Synonymous with printing and journalism for many years, Fleet Street was where Britain’s first newspaper, the Daily Courant, was published (nearby, at Ludgate Circus) in 1702. The street had been home to many printers and booksellers, from the 1500’s.
The satirical magazine, Punch, was established at no 99 Fleet Street, in the Punch Tavern. (The bar is filled with original drawings from the magazine.)
In 1846, Charles Dickens established his own newspaper, the Daily News, at 90 Fleet Street. He resigned after only 17 issues but the paper continued, as the News Chronicle, until 1960.
St Bride’s church, on the left just after the Punch Tavern (down Bride Lane) is known as the journalist’s church. Most of the pews are dedicated to Fleet street reporters and editors, and during John McCarthy’s captivity in the Lebanon in the 1990’s, allnight vigils were held here.
Across the road, the former offices of two famous British newspapers, the Daily Express (at no 121 – 128) and the Daily Telegraph (at no 135), can still be seen, along with offices of Reuters, the world’s most famous news agency, which was established in 1855.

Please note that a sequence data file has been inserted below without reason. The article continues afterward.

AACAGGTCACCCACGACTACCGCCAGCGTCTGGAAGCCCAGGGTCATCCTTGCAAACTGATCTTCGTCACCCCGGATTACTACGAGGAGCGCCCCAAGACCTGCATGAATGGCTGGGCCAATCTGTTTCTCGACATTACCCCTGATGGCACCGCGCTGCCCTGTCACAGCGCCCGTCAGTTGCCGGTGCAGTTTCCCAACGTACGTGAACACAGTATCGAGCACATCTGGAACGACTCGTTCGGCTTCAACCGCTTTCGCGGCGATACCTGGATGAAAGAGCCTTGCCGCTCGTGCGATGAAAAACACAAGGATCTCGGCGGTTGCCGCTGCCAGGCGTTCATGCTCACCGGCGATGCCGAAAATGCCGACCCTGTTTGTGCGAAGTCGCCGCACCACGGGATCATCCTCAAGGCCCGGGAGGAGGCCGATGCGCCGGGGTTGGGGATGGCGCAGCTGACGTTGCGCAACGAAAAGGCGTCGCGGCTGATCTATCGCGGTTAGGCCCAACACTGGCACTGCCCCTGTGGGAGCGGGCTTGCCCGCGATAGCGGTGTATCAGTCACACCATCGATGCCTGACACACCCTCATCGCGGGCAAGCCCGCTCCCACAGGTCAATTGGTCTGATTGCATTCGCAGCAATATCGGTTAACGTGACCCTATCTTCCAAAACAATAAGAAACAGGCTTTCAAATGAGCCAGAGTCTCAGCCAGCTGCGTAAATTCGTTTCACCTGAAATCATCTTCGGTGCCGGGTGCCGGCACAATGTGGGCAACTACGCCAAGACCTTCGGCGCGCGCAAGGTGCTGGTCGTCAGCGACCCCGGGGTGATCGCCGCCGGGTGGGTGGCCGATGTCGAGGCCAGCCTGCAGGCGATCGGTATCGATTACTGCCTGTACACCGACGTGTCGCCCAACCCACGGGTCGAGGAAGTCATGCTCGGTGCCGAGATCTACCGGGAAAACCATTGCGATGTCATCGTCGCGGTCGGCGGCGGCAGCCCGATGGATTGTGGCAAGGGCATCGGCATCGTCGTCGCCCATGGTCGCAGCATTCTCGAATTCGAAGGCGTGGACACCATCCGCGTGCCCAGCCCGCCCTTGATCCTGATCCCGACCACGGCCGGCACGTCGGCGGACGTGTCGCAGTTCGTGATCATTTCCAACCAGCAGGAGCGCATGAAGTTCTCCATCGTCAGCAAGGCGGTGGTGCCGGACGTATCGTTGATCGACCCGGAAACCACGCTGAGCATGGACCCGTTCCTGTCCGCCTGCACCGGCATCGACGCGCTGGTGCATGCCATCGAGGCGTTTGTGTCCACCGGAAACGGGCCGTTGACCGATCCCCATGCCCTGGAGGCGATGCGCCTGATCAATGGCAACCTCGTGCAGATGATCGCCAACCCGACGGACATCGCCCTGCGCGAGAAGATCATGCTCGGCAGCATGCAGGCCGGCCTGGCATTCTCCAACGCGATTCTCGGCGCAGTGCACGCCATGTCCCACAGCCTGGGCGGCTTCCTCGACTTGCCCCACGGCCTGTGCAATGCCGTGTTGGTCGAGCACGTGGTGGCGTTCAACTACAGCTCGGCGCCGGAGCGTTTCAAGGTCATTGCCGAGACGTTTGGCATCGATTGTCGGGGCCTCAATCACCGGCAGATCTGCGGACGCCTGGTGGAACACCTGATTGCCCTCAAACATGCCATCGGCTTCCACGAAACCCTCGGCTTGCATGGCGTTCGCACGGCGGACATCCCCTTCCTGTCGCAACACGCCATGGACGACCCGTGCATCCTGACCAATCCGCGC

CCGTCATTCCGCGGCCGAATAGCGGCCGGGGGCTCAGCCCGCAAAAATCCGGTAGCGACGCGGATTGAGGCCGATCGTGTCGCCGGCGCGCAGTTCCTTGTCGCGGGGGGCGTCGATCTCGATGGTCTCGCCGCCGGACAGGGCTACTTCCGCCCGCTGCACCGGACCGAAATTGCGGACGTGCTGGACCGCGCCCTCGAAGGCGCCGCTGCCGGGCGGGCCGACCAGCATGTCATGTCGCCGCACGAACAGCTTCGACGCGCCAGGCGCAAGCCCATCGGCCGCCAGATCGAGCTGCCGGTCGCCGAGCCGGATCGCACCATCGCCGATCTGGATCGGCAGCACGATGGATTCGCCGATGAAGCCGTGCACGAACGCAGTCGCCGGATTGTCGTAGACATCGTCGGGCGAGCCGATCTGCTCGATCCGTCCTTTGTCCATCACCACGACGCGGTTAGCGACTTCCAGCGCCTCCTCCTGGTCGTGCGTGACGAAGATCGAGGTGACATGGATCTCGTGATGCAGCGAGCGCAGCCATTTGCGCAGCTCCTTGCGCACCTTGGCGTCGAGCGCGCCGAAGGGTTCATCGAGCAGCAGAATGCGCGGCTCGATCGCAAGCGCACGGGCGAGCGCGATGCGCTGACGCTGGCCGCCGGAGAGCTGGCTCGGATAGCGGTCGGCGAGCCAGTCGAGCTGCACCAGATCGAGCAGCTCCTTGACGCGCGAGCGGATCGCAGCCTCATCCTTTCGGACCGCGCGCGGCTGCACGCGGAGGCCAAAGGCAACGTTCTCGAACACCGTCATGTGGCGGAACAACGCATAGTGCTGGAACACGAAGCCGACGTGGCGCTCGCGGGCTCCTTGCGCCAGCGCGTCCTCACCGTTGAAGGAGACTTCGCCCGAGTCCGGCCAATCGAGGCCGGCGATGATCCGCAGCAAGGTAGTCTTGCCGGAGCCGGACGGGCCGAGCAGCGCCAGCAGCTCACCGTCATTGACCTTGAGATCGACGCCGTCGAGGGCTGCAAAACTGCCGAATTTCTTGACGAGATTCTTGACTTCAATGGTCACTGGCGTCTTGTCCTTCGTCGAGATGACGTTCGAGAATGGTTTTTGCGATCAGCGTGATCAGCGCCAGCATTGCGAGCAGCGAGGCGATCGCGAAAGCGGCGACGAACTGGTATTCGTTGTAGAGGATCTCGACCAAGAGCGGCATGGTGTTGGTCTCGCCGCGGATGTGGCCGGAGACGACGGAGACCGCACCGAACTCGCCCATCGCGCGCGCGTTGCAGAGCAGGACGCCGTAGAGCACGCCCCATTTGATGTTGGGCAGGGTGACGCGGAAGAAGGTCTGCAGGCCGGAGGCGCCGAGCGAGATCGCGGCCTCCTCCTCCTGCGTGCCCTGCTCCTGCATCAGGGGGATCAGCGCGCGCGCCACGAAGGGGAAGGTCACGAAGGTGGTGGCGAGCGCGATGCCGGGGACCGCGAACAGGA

Ye Olde Cheshire Cheese pub was re-built in the 1600’s and is one of London’s few remaining old style pubs, with tiny rooms and big tables. Famous customers have included Dr Samuel Johnson, Dickens and Mark Twain.
One of its most infamous lodgers was a parrot whose knowledge of abusive words was extensive. People came from all over to hear it swear. When the parrot died in 1926, obituaries appeared in newspapers throughout the English speaking world. It was even mentioned on the BBC.